WordPress allows for greater flexibility with content types, which lets Ecommerce businesses showcase their products.
Custom content types are an underused function on many ecommerce sites. For one, many businesses have never thought to use them, and don’t know how to implement them in their sales strategy. And for another, many ecommerce platforms don’t have the flexibility that allows for custom web development (we’re looking at you, Shopify).
Fortunately, if you decide to use WordPress + WooCommerce as your content/ecommerce platforms of choice, you get two of the Internet’s most powerful business tools at your disposal: a content management system versatile enough to power the New York Times, and a globally successful ecommerce plugin with over 50 million downloads.
Wondering exactly how those custom content types can help you sell more on your ecommerce store? Here’s just a few ideas.
The most important content for any ecommerce store is that of the products themselves. If your ecommerce business only sells one kind of product (for now), this may not seem as significant a concern. But any businesses that features a variety of products (or any business that might expand their product range in the future) can appreciate the value provided by a robust product content type.
By using a custom content type for your products, you can control how those product features are displayed, what information is searchable, and how data from a product page can be pulled to auto generate content on a different part of a website.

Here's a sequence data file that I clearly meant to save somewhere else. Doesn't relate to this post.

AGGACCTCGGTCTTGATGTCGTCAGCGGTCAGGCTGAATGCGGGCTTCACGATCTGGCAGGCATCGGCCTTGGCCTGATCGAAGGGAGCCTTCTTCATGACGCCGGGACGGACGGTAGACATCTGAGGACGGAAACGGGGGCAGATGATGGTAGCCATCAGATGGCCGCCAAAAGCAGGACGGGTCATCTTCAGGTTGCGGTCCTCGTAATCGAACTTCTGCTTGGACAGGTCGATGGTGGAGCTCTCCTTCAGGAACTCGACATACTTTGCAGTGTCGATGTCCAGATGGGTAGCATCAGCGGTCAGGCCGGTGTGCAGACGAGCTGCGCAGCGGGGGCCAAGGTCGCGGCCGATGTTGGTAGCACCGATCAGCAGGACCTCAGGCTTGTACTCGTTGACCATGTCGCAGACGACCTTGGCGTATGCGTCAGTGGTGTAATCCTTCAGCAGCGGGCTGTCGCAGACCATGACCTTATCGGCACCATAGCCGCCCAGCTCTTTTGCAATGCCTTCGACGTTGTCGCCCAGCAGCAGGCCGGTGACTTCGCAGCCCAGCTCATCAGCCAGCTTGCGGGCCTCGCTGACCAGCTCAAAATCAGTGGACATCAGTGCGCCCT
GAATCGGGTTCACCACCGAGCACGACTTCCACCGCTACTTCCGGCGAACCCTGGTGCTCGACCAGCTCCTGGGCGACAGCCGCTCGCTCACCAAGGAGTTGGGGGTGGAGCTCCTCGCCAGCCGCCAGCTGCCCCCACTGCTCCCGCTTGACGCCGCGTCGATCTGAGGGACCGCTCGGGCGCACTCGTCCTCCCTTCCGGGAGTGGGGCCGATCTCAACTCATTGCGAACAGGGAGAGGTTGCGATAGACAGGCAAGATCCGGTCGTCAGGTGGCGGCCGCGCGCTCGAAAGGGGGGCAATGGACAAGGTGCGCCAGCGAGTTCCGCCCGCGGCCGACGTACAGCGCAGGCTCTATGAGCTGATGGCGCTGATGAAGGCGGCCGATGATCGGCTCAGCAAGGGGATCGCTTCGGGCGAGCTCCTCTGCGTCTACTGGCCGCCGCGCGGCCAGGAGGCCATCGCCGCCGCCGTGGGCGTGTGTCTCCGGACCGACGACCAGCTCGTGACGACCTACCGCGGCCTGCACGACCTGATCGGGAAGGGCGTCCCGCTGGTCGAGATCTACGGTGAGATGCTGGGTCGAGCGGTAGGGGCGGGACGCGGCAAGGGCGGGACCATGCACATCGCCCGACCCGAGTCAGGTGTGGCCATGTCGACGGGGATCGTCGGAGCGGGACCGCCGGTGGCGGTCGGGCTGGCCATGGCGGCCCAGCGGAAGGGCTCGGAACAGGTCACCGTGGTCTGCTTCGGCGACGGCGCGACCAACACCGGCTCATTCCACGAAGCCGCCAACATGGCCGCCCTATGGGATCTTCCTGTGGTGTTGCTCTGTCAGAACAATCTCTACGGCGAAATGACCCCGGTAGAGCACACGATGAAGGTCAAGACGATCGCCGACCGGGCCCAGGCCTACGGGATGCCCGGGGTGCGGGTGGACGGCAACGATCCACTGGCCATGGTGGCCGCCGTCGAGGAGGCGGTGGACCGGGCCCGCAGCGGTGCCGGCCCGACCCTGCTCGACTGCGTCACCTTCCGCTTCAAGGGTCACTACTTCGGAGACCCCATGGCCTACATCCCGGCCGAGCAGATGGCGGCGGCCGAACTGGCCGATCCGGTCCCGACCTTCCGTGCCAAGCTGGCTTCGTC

Want to encourage shoppers to add more products to their cart? Custom product types help you generate product suggestions to remind shoppers of accessories to go with their selected product. (Think of Amazon’s “Customers who bought this also bought…” feature. You want that on your site, right?)
Events and Ticketing
Selling a ticket to an event can be as easy as selling a coffee mug, but often these events require more information from attendees, and that’s where a special content type can come in.
Do you need to know more about someone’s dietary preferences, seating arrangements, or special needs? What about selling tiered tickets with add-ons and special event access? What if you want to keep a history of past events on your site so that visitors can learn more about the kind of organization you run?
Having a special content type for these kinds of purchases not only gives you the flexibility to gather more information about attendees, it also helps you maintain a consistent style for event pages—one that can easily be updated for all events without having to edit each page individually.
Product and How-To Videos
Videos are a rising marketing tool, especially for ecommerce. There’s nothing like a video to show off a product’s special features. From models taking a sort twirl in front of a camera to a quick software demonstration, videos can help relieve shoppers of any lingering anxieties they may have about a purchase.
How-to videos are another popular form of video content. If you sell products with multiple uses or special features, a demonstration not only shows visitors how the product works, it reduces your FAQs and customer support requests.